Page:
Built in 1957, inspired by the world famous Christ The Redeemer statue in Brazil, is Angola's Christ The King Statue. Made of white marble, situated on a hill overlooking the city of Lubango in the south west of the country, it stands at 30 metres (98 ft) high, making it the tallest statue in Angola
10. Cristo Rei
In the far east of the country, close to the borders of Zambia and the Democratic Republic Of Congo is the Cameia National Park, encompassing 1,445 square kilometres (558 square miles) of protected land that is unlike the rest of the terrain within Angola. Much of the landscape consists of seasonally wet plains that form part of the Zambezi river basin. The rest of the park is covered in woodlands that cross into neighbouring Zambia, as well as rich grassy swamps that bring in a variety of animal species. As with all of Angola's national parks, from 1975 to 2002 during the Angolan civil war, illegal poaching and destruction have caused considerable damage.
9. Parque Nacional Do Cameia
South of both the capital, Luanda, and the Quicama National Park, carved by the Cambongo River are the Sassa Caves. This series of enormous caverns cut from the steep rocky cliffs are considered the best of their kind in Angola, and have been shortlisted among the countries seven natural wonders.
8. Grutas Da Sassa
In Cabinda Province, formerly the Portuguese Congo, an enclave of Angola separated from the rest of the country by the Democratic Republic Of Congo, is the Mayombe Forest, the southern margin of the Congo basin's tropical rain forest. It stretches from the south west of the Democratic Republic Of Congo, through Angola's separated Cabinda Province, into neighbouring Republic Of Congo then onward to Gabon. Visitors seeking something slightly different can get lost in this enormous rain forest, with tours offering the chance to see chimpanzees, western gorillas and forest elephants.
7. Mayombe Forest
In the extreme south west of the country, close to the border with Namibia, is the Iona National Park. Covering some 15,200 square kilometres (5,850 square miles) from the Atlantic Ocean to the Great Escarpment it is the countries largest area of protected park land. Part of the Namib Desert, the oldest in the world, the landscape is one of vast plains, steep sand dunes and rough mountainous cliffs, making for some of the most rugged and spectacular terrain in the entire country.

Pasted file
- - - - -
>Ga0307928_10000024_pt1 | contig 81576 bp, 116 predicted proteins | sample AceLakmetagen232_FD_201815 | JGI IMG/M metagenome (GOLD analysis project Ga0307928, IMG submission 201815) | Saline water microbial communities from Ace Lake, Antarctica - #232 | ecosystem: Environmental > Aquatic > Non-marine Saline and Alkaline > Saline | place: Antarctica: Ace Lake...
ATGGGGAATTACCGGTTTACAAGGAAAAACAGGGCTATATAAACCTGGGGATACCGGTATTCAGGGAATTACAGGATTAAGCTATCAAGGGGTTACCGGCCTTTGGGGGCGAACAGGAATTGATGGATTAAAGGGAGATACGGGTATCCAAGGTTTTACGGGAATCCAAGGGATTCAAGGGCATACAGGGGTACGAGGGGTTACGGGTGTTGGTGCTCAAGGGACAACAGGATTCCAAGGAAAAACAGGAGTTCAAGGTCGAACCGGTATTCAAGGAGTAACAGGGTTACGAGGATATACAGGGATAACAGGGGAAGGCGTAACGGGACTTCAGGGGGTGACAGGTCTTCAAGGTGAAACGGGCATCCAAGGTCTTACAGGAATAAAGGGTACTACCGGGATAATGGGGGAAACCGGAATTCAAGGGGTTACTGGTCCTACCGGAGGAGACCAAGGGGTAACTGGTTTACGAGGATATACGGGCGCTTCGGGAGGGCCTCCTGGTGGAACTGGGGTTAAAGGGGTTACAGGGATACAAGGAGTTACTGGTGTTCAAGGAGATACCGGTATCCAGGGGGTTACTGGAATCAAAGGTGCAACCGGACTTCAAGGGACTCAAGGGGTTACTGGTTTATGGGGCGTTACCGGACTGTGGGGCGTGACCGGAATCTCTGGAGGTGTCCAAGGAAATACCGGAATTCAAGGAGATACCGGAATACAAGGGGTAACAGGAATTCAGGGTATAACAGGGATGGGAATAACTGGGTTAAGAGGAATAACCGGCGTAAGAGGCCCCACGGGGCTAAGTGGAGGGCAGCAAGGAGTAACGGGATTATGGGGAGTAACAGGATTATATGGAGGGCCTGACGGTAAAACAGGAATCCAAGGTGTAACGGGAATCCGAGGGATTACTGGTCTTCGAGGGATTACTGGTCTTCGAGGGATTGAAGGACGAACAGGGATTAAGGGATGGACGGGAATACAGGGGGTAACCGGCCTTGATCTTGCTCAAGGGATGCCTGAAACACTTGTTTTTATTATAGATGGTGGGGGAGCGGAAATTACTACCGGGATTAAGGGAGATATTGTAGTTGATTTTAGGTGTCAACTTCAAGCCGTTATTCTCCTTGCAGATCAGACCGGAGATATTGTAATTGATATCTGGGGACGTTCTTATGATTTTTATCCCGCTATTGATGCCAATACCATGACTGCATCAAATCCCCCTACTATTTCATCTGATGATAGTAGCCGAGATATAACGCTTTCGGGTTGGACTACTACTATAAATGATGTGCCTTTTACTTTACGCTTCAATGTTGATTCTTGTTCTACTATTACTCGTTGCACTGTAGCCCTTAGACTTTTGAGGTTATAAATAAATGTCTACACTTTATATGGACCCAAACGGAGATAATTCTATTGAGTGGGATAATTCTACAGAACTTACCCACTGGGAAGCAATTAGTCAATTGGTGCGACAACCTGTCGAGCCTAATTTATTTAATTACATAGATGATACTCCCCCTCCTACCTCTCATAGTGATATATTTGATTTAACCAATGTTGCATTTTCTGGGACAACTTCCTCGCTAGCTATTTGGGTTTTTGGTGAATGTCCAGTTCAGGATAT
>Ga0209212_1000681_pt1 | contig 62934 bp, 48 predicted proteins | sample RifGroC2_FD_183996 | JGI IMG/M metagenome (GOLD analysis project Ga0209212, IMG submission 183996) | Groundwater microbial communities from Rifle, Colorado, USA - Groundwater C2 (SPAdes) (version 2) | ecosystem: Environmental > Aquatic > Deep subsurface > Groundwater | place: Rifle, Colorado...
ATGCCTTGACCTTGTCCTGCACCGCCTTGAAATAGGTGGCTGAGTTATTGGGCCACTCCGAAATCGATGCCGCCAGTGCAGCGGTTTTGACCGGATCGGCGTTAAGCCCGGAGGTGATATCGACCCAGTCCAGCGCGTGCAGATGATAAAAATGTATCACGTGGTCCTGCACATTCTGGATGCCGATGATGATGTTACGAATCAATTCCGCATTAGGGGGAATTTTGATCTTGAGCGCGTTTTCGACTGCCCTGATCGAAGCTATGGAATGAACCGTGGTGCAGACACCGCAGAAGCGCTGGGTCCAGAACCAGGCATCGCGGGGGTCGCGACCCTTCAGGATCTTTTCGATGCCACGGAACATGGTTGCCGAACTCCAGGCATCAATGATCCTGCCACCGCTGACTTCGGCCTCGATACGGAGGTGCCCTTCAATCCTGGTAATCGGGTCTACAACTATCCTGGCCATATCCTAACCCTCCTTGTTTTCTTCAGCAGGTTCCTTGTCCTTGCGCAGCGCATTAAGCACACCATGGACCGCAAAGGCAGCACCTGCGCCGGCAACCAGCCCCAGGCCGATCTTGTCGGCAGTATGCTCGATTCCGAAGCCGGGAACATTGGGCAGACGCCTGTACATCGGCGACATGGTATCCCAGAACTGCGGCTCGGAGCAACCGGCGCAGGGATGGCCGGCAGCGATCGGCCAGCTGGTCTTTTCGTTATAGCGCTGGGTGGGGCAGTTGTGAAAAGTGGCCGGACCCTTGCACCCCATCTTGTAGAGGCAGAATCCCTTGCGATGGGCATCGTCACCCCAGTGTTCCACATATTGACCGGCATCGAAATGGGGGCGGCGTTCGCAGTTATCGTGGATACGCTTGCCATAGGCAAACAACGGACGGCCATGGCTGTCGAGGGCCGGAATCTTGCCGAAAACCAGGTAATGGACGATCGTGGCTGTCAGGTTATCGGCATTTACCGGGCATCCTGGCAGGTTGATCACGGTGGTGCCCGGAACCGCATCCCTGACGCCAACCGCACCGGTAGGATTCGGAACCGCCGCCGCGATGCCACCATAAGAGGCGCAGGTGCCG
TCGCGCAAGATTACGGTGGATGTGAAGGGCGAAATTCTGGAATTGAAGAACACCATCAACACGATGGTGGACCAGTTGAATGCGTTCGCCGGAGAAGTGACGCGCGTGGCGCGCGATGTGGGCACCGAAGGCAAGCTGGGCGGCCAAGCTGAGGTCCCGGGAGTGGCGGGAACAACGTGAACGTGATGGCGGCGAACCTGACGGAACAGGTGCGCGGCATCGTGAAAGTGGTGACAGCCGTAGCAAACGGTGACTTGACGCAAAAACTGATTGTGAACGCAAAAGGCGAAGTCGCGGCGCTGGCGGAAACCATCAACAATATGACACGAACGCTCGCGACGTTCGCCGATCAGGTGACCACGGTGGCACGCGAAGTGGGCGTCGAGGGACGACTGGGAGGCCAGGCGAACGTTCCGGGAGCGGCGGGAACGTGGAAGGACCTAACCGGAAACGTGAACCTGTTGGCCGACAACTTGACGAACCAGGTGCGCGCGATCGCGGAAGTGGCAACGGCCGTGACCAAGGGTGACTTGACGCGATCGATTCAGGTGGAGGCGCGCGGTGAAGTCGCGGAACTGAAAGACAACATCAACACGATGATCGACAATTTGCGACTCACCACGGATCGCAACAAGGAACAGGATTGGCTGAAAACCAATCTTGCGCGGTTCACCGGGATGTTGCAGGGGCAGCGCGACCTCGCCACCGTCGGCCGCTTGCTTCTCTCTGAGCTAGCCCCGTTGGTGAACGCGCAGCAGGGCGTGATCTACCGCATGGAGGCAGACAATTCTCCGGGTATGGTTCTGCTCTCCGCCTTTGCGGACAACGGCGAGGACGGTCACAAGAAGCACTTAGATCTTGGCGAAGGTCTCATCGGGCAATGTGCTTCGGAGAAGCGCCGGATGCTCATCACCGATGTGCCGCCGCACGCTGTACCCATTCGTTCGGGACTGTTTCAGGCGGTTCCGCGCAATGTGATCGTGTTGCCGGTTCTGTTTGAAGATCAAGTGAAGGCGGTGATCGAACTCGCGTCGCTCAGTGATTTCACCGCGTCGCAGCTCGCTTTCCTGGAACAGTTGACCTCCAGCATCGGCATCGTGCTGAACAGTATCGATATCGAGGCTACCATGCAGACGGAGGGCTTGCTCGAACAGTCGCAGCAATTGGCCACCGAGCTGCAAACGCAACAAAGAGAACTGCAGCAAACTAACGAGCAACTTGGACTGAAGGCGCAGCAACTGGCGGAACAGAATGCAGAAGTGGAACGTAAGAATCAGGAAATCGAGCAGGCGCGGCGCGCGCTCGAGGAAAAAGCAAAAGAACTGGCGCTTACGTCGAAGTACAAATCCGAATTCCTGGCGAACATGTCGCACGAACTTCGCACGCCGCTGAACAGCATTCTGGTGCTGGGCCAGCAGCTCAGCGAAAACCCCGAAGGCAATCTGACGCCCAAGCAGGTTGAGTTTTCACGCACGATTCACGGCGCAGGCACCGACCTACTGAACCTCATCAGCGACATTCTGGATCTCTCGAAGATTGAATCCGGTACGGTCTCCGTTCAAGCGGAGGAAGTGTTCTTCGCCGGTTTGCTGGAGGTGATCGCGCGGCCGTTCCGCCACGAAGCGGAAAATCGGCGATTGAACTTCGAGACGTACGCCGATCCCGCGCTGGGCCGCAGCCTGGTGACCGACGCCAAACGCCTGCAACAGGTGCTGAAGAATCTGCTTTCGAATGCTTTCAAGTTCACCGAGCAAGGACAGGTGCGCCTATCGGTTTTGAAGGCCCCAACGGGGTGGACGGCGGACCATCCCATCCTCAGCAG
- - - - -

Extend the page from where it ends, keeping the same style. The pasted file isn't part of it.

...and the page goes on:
6. Parque Nacional Do Iona
East of the capital, Luanda, is an area known for the Black Rocks Of Pungo Andongo, famed for it's series of unusual rock formations. On the relatively flat lands of the African savanna, monolithic black stones tower above the rest of the terrain, making for a spectacular and unusual landscape.
5. Pedras Negras De Pungo Andongo
East of the capital, Luanda, on the Lucala River, is one of the largest waterfalls on the continent, the Kalandula Falls. Measuring a whopping 400 metres (1,300 ft) across, with a drop of 105 metres (344 ft) it is also one of the most spectacular waterfalls in southern Africa.
4. Quedas De Kalandula
On the far western coast, slightly south of the capital, Luanda, is a bizarre lunar landscape of colourful cliffs, known as the Viewpoint Of The Moon'. Eroded by rain and wind over thousands of years, nature has left a ravine of unique geological features. Due to it's unique and unusual nature and it's proximity to the capital, it has become the most visited site in Angola.
3. Mirador Da Lua
In the extreme south of the country, on the Kunene River that forms the natural border between Angola and Namibia, is the spectacular and sometimes disputed Ruacana Falls. Measuring an enormous 700 metres (2,300 ft) across in full flood with a drop of 120 metres (390 ft) it is among the largest waterfalls in Africa by both volume and width. Though the waterfall sits within the borders of Angola, the best places to view this natural wonder are arguably from the Namibian side.
2. Quedas De Ruacana
In the far south west of the country, near the city of Lubango on the rim of the Serra Da Leba mountain range that forms the start of the Great Escarpment, are the Tundavala Cliffs. One of the highlights of the area is known as the Tundavala Gap, a spectacular gorge that offers visitors a view of the surrounding plains from 1,000 metres (3,280 ft) above the valley floor. Regarded a wonder of Angola, a place of waterfalls, ravines and spectacular mountain scenery, it truly is the jewel of the country.